animal rescue 2Taking care of so many animals, each with different demeanors and personalities isn’t easy, but generally speaking, the work is as rewarding as it is unpredictable. It’s best to expect the unexpected and adapt to the issues at hand, because there is really no way of knowing how or when new animals will be rescued by S.A.F.E.

Last year, for example, saw the births of an inordinate number of coonhound puppies, most of which have found difficult routes to adoption. One of the litters was only three weeks old when rescued. Chantel said they were going to be euthanized by their owners in Kentucky prior to the Eatons taking the dogs. She didn’t want that to happen, so she stepped in to help.

Road work

It’s an ongoing process with no timetable and plenty of uncertainty.

There are no official operational hours of S.A.F.E., and there are certainly no paid employees. Everyone involved is a volunteer with a heart for helping dogs and cats in need. Expenses are paid out of the volunteers’ own pockets, and any money earned through fundraisers or other charitable donations all goes for supplies needed for the animals.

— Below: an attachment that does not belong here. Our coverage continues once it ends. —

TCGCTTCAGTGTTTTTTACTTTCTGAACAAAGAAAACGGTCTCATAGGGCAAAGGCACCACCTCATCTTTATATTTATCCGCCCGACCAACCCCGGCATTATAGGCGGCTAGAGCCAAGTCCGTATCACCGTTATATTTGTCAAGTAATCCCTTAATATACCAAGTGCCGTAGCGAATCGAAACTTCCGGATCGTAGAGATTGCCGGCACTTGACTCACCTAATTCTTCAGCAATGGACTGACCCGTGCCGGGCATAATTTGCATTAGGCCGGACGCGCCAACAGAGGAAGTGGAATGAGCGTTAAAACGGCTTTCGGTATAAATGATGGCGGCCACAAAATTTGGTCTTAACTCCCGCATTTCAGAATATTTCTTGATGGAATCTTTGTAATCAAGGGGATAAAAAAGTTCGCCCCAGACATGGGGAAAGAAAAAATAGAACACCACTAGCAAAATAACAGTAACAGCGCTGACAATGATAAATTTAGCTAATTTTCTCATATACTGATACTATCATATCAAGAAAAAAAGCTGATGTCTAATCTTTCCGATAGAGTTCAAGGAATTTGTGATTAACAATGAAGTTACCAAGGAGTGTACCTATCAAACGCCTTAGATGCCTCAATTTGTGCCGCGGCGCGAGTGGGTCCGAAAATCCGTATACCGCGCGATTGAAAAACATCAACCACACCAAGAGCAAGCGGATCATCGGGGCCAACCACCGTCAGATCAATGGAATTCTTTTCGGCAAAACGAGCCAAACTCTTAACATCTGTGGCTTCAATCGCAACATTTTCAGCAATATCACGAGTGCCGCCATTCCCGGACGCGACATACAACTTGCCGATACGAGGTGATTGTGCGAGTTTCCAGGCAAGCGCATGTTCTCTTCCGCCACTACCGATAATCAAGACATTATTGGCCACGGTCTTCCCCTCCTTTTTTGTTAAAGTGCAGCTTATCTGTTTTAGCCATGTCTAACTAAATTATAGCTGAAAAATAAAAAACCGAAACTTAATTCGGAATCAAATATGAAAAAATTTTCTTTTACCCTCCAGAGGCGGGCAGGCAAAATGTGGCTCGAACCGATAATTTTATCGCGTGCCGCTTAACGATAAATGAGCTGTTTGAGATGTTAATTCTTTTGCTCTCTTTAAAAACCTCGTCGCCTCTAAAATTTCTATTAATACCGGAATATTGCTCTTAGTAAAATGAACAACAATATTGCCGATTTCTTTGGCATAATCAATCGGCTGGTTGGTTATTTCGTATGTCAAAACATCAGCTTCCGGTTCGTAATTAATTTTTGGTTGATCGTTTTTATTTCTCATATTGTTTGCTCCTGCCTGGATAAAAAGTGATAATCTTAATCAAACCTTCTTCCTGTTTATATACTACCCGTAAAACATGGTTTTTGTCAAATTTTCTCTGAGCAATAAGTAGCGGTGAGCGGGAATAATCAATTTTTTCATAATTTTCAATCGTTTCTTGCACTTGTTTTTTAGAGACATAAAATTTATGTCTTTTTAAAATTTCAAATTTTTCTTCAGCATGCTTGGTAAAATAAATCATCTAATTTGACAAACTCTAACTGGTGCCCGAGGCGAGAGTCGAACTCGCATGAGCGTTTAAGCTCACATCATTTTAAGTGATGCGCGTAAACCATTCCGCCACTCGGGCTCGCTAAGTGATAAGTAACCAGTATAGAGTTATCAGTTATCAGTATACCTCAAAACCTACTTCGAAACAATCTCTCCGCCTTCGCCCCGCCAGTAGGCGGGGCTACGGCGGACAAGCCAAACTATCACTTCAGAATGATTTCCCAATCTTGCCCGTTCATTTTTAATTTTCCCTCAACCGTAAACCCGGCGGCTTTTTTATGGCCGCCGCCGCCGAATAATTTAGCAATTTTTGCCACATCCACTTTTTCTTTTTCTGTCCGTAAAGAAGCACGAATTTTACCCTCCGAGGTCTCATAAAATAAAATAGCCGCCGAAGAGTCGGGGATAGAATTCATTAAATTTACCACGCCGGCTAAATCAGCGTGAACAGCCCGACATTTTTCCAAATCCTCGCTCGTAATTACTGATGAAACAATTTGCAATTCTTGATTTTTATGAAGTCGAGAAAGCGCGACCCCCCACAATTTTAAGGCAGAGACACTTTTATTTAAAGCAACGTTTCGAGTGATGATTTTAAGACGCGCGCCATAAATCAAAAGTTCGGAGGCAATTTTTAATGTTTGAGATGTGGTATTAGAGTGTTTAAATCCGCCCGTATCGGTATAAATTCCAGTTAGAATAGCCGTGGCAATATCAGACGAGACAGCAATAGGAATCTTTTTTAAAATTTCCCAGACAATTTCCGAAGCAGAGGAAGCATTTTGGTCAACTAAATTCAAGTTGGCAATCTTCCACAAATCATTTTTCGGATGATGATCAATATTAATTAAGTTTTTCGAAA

In spite of the constant challenges, two major success stories stand out in Chantel’s mind, both of which involved cross-country journeys.

“We had a Petfinder inquiry from Steamboat Springs, Colorado,” said Chantel. “A young lady who rescues dogs from the China meat industry volunteered to fly [a puppy] to Colorado for adoption. Stephanie met me at the Indianapolis airport and flew ‘Diggs’ to Colorado to his new family.”

The puppy was one of nine beagle/pit bull mix puppies S.A.F.E. rescued, sadly only four of which survived a parvovirus infection. Nonetheless, Diggs’ special relationship with his family is heartwarming for Chantel.

“He is now on Instagram as #diggsndee,” she said. “His growing-up story in photos has been so rewarding to watch.”

The second major success story saw Chantel and Chapman hit the road for Arkansas to pick up Labrador retriever puppies that were to be euthanized. After acquiring the dogs, the rescuers put color coded collars on them. “Purple” was the last to be adopted, winding up as the pet of an Indiana University student who flies the dog – in its own airline seat, mind you – back and forth to Pennsylvania to see the student’s parents.